For many Queensland grain growers, annual ryegrass is a weed that rarely hits the priority list.
However recent research investigating whether the typically winter weed is adapting to Australia’s climatic conditions and becoming more productive in the warmer months, suggests growers shouldn’t be complacent.
Experience from southern neighbours highlights there’s good reason for the concern. In ideal conditions annual ryegrass can produce extremely high numbers of seeds per plant with dense stands able to produce up to 45,000 seeds per square metre, populations are commonly resistant to Group A-fops and dims and Group B-sulfonylurea herbicides and there are increasing numbers of confirmed cases of resistance to glyphosate (Group M).
Under field conditions, ryegrass seeds generally remain dormant for eight to nine weeks after maturity before they germinate on significant autumn or winter rain, however the weed can also germinate and grow during summer.
Research supported by the Grains Research and Development Corporation (GRDC) and conducted by the University of Queensland (UQ) is comparing winter and summer growing ryegrass populations to help industry better understand the growth and development of annual ryegrass under different seasonal conditions.
The research and results were explained in a recent GRDC webinar Changing seasonality of annual ryegrass with UQ postdoctoral research fellow Dr Michael Thompson.
“We compared both summer and winter populations planted in May 2019 and January 2020. Generally, when annual ryegrass was grown in our trials in summer, it tended to emerge quicker and reach the fourth leaf stage quicker, but it took much longer to develop heads and reach flowering,” Dr Thompson said.
“So even though seeds tend to germinate earlier in summer, they are unlikely to progress to the reproductive stage until there’s an onset of colder temperatures.”
The research also found that winter germinating plants tended to be taller than the summer germinating plants and winter plants generally produced more biomass and higher seed weight, although there was no difference in the number of tillers and seed produced.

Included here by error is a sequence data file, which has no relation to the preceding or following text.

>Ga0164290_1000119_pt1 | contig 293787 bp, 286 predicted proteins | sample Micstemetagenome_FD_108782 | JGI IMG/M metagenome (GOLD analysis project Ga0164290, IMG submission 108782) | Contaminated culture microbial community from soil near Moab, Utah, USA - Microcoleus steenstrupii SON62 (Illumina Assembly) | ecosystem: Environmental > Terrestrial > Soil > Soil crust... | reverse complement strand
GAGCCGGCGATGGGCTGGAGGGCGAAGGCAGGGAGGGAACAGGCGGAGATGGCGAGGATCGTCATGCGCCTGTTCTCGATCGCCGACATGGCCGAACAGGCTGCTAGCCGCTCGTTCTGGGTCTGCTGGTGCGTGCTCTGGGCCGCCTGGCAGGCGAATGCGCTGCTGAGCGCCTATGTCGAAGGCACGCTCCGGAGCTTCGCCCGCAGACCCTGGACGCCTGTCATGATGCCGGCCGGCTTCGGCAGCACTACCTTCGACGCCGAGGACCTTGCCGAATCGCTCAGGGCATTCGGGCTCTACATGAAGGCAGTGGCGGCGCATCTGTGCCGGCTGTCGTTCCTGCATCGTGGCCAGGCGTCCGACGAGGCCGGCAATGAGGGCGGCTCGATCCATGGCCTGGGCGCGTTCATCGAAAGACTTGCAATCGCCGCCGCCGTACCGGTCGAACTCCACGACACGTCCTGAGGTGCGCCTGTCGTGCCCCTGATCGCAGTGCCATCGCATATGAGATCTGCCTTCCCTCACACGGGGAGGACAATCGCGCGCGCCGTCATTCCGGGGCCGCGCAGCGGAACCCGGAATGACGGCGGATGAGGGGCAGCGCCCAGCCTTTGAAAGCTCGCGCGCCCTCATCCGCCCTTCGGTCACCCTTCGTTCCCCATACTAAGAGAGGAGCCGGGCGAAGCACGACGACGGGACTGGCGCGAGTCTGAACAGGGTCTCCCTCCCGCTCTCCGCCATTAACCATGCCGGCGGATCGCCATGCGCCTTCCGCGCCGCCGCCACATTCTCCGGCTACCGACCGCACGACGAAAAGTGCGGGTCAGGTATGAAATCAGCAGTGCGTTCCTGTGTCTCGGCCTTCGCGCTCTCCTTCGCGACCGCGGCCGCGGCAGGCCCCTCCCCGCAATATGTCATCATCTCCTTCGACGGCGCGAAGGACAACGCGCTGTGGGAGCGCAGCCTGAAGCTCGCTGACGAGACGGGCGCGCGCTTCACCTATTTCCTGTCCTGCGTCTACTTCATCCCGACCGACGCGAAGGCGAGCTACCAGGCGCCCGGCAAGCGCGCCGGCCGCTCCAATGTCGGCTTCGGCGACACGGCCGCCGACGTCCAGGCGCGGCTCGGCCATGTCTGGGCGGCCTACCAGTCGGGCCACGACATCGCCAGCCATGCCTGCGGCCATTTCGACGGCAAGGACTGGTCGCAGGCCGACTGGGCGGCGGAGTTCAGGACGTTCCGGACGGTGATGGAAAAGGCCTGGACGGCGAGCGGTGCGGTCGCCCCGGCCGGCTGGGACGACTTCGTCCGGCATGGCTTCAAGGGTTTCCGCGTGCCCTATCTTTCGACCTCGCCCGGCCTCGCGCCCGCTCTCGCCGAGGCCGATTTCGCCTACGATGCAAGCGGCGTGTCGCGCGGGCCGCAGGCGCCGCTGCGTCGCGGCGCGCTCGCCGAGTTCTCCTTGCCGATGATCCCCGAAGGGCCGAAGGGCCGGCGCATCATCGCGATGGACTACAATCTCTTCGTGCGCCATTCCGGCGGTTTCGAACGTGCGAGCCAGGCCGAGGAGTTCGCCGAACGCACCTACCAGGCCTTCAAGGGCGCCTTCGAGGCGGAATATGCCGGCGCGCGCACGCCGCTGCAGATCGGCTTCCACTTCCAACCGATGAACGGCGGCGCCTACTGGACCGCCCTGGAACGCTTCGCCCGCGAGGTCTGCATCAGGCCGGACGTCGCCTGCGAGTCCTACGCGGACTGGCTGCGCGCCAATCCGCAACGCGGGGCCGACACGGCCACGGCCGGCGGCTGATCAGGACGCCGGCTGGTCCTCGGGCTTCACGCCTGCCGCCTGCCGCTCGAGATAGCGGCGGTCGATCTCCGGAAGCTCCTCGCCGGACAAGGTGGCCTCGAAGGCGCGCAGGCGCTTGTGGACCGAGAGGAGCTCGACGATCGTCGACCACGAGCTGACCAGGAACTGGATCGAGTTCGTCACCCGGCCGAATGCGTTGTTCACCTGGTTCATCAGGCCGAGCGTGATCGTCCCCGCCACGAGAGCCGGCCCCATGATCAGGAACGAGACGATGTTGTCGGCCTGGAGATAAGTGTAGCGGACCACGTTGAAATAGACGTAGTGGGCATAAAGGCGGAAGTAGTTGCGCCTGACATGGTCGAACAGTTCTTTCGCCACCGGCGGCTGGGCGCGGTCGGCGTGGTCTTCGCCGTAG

Dormancy was also monitored in the research, with seeds tested 45 days and 90 days after seed collection.
Testing was carried out at 25 degrees Celsius day temperature and 15 degrees Celsius night temperature and dormancy was considered to be lost once the germination percentage exceeded 85 per cent.
Dr Thompson said all winter populations and six summer populations lost dormancy by 45 days while two summer populations lost dormancy by 90 days.
“This shows that even the naturally occurring winter populations have significant potential to germinate and grow throughout summer,” he said.
GRDC Crop Protection Manager – North, Vicki Green, said the research was particularly relevant for those who may have introduced ryegrass weed seeds in fodder during the recent drought years.
“Dr Thompson’s work has shown that ryegrass is very adaptable and will persist quite happily under summer climatic conditions,” Mrs Green said.
“In many situations, populations introduced in fodder will also be resistant to a range of chemistry groups, so every effort should be made to monitor and control emerging ryegrass before it has the chance to set seed.
“We only have to look at the impost ryegrass causes to productivity and profitability in southern and western farming systems to understand how important it is to manage ryegrass populations early on.”